Sid Meier’s Pirates!
A long time ago, a small crew of bored, skint fisherman decided to have a bit of fun by strapping several cannons to their vessel and sailing off “to the end of the earth”, pillaging, plundering and raping pretty much anything that came their way. Soon, legends such as Blackbeard were carving through the Caribbean, sinking Spanish treasure ships, sacking French strongholds and pissing off the English. The rock stars of their day, these guys were fearsome and just didn’t give a shit. Pirates were cool. Several hundred years later, a guy named Sid Meier stamped his authority on a videogame; soon Sid Meier’s Pirates! had two outings on the PC and was soon ported to the Xbox. Now the pirates have plundered the PSP.
The title is revered by many not only for its theme but also for the sandbox nature. Starting off with a small ship and the entire Caribbean as your oyster, players can sack towns, attack ships, defeat pirates, hunt for treasure and change the layout of the islands. After battling against a rival crew, ships that haven’t been sent to Davey Jones’ Locker can be added to your fleet and later sold off to shipwrights in the many towns, sacked towns can be assigned a new governor from a nation of your fancy and maps leading to the vast treasures of notorious pirates can be bought from strangers in taverns.
Of course, all those years at sea and bloody battles take its toll on even the toughest pirate, leaving your character at odds with the elements. As you progress through the years your pirate will age, becoming slower in battle and more susceptible to failure. Herbs and remedies can be bought to help prolong your life but a pirate can take only so much before he is forced to sail into port and divide the plunder with his crew. This means each play-through is limited to around 10-15 hours, but the better your reputation with some or all the nations the bigger your estate when you retire.
To make life even more difficult, every ship you sink and town you sack has consequences as select nations favour and others take a dim view to your pirating career. Attacking any nation has them bearing a grudge and eventually a bounty against you, but clever pirates can work on playing the nations against one another through the act of war. Hurting one nation pleases the other, making promotions far easier, and if you’re enjoying destroying an economy then peace treaties can be hijacked. There’s also strategies for sacking towns; visiting pirate coves to entice the scurvy landlubbers to attack a town, thus reducing the presence of soldiers is one trick, asking the favours of war hungry local tribes another.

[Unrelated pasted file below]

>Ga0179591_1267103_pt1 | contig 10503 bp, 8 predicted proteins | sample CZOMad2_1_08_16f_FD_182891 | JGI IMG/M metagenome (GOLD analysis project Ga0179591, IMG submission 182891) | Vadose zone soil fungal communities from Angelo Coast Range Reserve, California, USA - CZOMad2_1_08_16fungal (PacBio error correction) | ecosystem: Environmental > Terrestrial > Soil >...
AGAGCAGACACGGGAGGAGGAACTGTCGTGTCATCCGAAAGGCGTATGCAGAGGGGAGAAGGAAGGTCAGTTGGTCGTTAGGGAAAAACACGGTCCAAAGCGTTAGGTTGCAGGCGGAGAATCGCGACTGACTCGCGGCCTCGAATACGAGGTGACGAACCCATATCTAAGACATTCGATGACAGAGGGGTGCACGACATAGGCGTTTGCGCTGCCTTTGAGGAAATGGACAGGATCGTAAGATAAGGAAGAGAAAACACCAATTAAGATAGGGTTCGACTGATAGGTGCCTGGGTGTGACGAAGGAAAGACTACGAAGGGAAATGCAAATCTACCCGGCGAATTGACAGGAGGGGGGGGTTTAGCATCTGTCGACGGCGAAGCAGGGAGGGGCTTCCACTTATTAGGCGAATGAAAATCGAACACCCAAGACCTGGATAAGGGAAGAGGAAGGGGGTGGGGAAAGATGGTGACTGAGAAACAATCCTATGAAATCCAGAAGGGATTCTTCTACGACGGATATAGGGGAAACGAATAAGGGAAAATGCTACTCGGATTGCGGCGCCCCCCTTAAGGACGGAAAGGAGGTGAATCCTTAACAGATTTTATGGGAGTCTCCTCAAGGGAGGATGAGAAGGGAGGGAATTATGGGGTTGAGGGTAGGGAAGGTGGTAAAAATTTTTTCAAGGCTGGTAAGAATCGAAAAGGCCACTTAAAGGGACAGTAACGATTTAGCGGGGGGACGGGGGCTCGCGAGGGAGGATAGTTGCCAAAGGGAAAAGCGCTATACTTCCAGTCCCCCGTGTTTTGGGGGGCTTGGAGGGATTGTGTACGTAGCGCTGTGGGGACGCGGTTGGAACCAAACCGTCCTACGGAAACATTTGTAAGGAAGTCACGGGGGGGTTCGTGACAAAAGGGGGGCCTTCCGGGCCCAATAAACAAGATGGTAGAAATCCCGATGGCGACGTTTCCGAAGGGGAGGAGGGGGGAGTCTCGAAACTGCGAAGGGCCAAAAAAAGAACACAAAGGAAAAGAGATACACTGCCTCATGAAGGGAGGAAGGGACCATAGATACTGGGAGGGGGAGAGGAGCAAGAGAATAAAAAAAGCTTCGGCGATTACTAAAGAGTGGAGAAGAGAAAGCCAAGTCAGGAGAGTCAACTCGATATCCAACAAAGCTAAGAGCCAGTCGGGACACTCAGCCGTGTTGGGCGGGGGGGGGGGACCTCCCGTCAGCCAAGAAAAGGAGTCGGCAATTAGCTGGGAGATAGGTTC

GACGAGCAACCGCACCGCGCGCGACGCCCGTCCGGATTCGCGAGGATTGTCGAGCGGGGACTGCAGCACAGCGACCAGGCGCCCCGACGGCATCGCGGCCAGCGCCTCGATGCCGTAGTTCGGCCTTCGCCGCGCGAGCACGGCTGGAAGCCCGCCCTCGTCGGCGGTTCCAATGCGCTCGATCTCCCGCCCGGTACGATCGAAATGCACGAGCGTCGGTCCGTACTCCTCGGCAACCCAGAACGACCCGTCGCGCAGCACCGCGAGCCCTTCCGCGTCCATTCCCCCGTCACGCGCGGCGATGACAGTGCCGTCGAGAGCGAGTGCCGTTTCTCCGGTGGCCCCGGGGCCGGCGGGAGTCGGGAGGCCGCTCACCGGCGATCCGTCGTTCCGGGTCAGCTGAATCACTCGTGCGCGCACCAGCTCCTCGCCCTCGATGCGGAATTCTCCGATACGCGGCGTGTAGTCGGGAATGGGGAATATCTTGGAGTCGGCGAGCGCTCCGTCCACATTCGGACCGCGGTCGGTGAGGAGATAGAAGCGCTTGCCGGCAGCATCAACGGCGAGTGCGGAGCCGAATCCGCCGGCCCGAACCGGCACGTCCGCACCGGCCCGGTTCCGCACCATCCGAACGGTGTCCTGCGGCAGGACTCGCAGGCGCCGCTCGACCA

Pretty much everything found in the PC version is here on the PSP, save for a few changes forced by the small screen and control layout. Dancing was something I always found hard to accomplish given the discreet hand signals on where to step, these have no been replaced by on-screen button commands. The downside to this is you spend your time watching the bottom on the screen instead of the dancing. Thankfully, hunting for treasure isn’t like the Xbox incarnation whereby simply landing would be enough to find the loot. Instead you’re treated to a mini-game in which you must dodge traps and wild animals that will try and eat you and your crew, making ventures for plunder incredibly risky as you might never return. Something I simply can’t understand however is the way in which ship battles take place. Rather than the standard fare of a minigame kicking off where the two ships blast eachother out of the water, the camera just zooms in on the two vessels as they attack in real time. Controlling your ship as you try to fight back is very fiddly and the action is way too fast and frantic to be fun, in my game I kept running aground. There also seem to be a few glitches where some pirates just don’t appear, making the main quest impossible to complete and their ships unobtainable.
If anything holds this version back then it’s the very platform that it’s on, something that has affected many titles on the PSP. Because of the size of the screen, when the camera zooms in movement and view is restricted, when zoomed out it’s hard to pick out rocks in the ocean. Pair that with the design of the screen (Game Boy Advance users will recognise this) which seems to love reflecting light and you’ll miss most of the smaller ships when sailing along. For Pirates! on the go, it’s a very good effort and brings to the masses a franchise that was once only available to a select few with a decent spec PC, however the limits of the handheld market may annoy some.